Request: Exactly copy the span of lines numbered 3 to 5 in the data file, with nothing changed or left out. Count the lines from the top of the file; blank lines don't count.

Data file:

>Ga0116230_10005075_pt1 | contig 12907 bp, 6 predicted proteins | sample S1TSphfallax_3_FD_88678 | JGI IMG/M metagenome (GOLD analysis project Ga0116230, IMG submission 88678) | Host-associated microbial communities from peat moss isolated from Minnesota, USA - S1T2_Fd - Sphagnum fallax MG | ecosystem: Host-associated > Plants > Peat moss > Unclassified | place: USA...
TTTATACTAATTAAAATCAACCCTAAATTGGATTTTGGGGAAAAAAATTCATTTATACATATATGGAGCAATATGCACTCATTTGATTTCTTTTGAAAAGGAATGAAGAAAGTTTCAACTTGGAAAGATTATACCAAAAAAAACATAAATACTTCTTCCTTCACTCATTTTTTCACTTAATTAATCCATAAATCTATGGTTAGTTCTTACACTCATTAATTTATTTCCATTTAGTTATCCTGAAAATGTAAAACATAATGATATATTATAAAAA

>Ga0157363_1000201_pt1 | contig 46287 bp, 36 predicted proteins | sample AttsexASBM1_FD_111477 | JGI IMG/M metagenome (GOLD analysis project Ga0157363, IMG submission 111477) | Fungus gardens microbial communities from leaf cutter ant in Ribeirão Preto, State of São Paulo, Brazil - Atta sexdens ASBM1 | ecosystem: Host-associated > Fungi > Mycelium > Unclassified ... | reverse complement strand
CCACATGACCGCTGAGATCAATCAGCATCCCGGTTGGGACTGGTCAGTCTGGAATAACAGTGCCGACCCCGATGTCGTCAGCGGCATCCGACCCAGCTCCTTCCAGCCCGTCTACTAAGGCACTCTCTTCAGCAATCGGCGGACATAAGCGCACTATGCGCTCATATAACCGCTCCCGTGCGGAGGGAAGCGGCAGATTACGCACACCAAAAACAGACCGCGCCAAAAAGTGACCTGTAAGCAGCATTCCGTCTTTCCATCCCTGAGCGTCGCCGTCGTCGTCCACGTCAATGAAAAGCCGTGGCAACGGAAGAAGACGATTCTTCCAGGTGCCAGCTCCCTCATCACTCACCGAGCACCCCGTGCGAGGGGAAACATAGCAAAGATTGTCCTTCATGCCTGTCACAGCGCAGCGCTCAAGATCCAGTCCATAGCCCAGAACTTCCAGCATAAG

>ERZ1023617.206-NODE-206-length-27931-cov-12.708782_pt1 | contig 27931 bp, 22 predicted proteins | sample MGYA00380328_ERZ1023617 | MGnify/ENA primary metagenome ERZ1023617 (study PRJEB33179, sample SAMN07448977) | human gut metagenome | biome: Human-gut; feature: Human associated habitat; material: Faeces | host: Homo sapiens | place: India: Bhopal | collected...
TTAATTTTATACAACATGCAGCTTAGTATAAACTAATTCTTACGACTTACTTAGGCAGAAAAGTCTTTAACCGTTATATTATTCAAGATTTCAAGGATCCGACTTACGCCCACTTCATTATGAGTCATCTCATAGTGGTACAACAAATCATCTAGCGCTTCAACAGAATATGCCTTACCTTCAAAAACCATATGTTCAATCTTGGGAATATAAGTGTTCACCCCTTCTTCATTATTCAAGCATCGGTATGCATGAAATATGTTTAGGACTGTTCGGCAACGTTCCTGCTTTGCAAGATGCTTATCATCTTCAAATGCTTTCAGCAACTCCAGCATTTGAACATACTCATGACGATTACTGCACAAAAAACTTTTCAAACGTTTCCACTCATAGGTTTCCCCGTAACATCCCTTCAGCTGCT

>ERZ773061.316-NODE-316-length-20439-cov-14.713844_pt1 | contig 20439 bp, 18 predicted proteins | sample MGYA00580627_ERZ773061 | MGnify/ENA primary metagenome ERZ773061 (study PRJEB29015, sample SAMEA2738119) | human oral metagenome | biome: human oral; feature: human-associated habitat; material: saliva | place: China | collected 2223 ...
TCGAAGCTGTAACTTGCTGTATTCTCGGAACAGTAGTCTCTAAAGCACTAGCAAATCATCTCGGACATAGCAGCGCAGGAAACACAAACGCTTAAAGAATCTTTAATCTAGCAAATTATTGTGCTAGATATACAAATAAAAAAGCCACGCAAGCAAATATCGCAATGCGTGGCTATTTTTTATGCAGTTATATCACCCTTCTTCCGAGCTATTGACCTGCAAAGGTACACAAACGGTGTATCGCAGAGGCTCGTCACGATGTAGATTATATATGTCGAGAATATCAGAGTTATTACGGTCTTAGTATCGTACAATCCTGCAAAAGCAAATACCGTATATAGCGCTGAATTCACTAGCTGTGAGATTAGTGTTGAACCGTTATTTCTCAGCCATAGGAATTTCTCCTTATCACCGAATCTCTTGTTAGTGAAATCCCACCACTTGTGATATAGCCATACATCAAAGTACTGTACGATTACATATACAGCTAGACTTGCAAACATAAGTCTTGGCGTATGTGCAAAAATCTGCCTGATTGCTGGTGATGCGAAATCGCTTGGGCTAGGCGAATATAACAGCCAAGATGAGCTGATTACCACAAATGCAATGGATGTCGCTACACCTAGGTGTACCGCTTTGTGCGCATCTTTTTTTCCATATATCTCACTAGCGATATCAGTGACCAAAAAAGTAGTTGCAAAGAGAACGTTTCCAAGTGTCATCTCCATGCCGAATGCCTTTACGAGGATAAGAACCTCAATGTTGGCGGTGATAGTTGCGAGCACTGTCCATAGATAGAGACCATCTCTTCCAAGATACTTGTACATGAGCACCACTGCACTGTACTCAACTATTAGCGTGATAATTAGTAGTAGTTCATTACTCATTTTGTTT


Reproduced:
>Ga0157363_1000201_pt1 | contig 46287 bp, 36 predicted proteins | sample AttsexASBM1_FD_111477 | JGI IMG/M metagenome (GOLD analysis project Ga0157363, IMG submission 111477) | Fungus gardens microbial communities from leaf cutter ant in Ribeirão Preto, State of São Paulo, Brazil - Atta sexdens ASBM1 | ecosystem: Host-associated > Fungi > Mycelium > Unclassified ... | reverse complement strand
CCACATGACCGCTGAGATCAATCAGCATCCCGGTTGGGACTGGTCAGTCTGGAATAACAGTGCCGACCCCGATGTCGTCAGCGGCATCCGACCCAGCTCCTTCCAGCCCGTCTACTAAGGCACTCTCTTCAGCAATCGGCGGACATAAGCGCACTATGCGCTCATATAACCGCTCCCGTGCGGAGGGAAGCGGCAGATTACGCACACCAAAAACAGACCGCGCCAAAAAGTGACCTGTAAGCAGCATTCCGTCTTTCCATCCCTGAGCGTCGCCGTCGTCGTCCACGTCAATGAAAAGCCGTGGCAACGGAAGAAGACGATTCTTCCAGGTGCCAGCTCCCTCATCACTCACCGAGCACCCCGTGCGAGGGGAAACATAGCAAAGATTGTCCTTCATGCCTGTCACAGCGCAGCGCTCAAGATCCAGTCCATAGCCCAGAACTTCCAGCATAAG

>ERZ1023617.206-NODE-206-length-27931-cov-12.708782_pt1 | contig 27931 bp, 22 predicted proteins | sample MGYA00380328_ERZ1023617 | MGnify/ENA primary metagenome ERZ1023617 (study PRJEB33179, sample SAMN07448977) | human gut metagenome | biome: Human-gut; feature: Human associated habitat; material: Faeces | host: Homo sapiens | place: India: Bhopal | collected...